A disabled woman's post on fake service animals perfectly explains why it's a big problem
Service dogs are true blessings that provide a wide array of services for their owners based on their disability.
They can provide preventative alerts for people with epilepsy and dysautonomia. They can do small household tasks like turning lights on and off or providing stability for their owners while standing or walking.
For those with PTSD they can provide emotional support to help them in triggering situations.
However, there are many people out there who fraudulently claim their pets are service or emotional support animals. These trained animals can cause disturbances in businesses or on public transportation.
They can also be a danger or distraction to trained service dogs on-the-job.
According to a 2016 survey by the California-based Canine Companions for Independence, over 77% of its graduates have had an encounter with a fraudulent or out-of-control service dog and more than half have had their dog bitten, snapped at or distracted by one of these dogs.
When fraudulent service animals cause trouble they make life a lot more difficult for people with legitimate, trained service dogs, because business owners think they will cause a disturbance.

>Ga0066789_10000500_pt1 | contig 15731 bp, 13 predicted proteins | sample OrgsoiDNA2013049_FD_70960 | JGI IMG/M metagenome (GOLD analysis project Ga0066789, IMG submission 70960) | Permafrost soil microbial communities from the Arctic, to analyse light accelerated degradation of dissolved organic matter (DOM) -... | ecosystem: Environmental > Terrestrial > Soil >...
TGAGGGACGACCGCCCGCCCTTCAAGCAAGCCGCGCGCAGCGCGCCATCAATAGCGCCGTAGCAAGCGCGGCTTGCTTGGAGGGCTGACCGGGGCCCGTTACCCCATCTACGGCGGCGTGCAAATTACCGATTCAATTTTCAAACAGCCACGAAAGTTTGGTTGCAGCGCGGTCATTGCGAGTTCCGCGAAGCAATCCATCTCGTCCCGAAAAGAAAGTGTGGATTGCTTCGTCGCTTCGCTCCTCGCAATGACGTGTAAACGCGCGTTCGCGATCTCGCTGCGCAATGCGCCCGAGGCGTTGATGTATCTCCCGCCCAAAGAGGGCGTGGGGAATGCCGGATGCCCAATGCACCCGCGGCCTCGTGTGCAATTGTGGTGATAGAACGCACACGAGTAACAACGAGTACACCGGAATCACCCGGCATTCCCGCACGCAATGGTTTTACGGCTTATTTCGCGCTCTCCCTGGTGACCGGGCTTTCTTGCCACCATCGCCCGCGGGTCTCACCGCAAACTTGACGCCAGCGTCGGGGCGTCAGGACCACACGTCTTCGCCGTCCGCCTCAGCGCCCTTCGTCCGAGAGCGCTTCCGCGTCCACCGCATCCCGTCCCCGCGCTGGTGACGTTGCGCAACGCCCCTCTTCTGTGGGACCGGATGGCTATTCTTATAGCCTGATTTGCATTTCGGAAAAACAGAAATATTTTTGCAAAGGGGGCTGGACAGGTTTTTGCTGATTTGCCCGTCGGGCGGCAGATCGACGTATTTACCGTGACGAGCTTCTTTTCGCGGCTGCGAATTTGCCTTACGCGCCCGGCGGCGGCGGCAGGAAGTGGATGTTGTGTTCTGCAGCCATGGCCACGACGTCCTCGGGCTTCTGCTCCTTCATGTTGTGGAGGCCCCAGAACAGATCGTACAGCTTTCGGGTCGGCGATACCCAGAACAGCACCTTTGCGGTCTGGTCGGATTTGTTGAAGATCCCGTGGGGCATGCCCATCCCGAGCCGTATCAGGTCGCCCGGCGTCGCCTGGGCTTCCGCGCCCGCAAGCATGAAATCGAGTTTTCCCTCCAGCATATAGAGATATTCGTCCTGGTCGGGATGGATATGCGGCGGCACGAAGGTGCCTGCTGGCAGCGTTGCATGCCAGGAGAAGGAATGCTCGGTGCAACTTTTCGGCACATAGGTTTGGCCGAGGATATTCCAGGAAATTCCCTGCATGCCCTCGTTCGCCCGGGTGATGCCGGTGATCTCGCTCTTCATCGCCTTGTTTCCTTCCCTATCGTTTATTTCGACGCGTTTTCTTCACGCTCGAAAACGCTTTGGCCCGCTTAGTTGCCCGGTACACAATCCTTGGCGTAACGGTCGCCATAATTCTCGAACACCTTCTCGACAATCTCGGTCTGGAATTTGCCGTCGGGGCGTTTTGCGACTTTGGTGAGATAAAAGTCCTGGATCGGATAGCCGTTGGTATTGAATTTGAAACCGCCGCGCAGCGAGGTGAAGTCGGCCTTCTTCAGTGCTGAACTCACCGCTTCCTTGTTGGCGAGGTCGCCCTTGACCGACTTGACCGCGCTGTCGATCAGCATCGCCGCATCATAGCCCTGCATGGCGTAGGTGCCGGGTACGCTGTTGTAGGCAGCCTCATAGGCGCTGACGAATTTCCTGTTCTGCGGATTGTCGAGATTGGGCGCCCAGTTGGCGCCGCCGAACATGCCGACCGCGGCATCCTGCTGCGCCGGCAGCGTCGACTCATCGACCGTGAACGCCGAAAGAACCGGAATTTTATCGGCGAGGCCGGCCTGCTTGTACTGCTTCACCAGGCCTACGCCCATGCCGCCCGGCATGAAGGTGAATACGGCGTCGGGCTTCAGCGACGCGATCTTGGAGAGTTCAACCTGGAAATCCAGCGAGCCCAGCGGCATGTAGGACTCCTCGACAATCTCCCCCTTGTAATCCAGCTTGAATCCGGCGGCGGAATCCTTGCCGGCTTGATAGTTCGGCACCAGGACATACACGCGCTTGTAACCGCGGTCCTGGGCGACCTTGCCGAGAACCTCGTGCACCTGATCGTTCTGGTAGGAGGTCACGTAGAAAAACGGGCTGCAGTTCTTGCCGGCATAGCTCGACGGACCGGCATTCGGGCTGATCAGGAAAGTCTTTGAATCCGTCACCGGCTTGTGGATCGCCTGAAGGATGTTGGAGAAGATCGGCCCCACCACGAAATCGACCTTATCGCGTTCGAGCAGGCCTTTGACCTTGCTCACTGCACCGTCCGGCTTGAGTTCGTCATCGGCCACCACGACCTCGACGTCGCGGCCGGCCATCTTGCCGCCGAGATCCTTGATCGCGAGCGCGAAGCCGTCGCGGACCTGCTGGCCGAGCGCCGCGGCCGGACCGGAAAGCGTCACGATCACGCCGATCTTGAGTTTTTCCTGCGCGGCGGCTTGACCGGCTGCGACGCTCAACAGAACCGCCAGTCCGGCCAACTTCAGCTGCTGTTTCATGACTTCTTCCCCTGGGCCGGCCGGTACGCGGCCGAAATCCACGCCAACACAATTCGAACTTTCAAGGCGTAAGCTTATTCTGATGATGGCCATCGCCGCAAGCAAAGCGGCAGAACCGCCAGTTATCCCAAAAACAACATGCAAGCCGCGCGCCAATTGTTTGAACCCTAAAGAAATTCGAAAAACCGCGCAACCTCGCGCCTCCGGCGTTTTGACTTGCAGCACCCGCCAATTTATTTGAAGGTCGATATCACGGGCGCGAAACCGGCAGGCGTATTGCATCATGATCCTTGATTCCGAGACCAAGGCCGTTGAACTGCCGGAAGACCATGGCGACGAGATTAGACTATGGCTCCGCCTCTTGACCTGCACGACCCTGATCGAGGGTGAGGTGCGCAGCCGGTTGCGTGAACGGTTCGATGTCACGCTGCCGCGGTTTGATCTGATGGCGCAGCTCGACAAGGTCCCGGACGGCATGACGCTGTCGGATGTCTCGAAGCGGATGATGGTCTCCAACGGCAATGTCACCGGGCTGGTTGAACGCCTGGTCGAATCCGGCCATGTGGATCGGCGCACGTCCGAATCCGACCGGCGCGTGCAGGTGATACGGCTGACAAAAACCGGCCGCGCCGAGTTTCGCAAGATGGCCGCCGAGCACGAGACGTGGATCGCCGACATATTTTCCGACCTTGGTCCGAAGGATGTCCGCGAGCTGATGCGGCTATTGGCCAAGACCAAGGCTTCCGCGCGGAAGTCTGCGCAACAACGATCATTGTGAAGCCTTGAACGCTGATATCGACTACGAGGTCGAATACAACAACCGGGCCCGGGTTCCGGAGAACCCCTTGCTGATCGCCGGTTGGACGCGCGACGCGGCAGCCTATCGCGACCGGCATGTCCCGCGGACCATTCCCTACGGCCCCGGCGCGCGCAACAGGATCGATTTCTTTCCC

Tumblr user TrainingFaith, who has a Miniature American Shepherd trained as my medical alert and psychiatric service dog, perfectly explained the situation on her blog.
The good news is that lawmakers are starting to crack down on fake service dogs. Twenty-one states have recently passed laws that punish those who falsely claim their pets are service and support animals.
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In Arizona, those who "fraudulently misrepresent" service animals are subject to a $250 fine.
The big problem is that there is no uniform nationwide certification program or registration process for service animals so people can scam a nonexistent system. Plus, it's easy for people to go online and buy "service dog" harnesses and vests for their pets so business owners and law enforcement have no idea which animals are legitimate.
"If you have a legitimate condition and the dog, or whatever animal, within reason, helps alleviate it, that's great, this is America," Arizona state senator John Kavanagh said according to NBC News.
"But if you're just someone who needed to have Pookie around because you're upset when she's not there, that is not okay."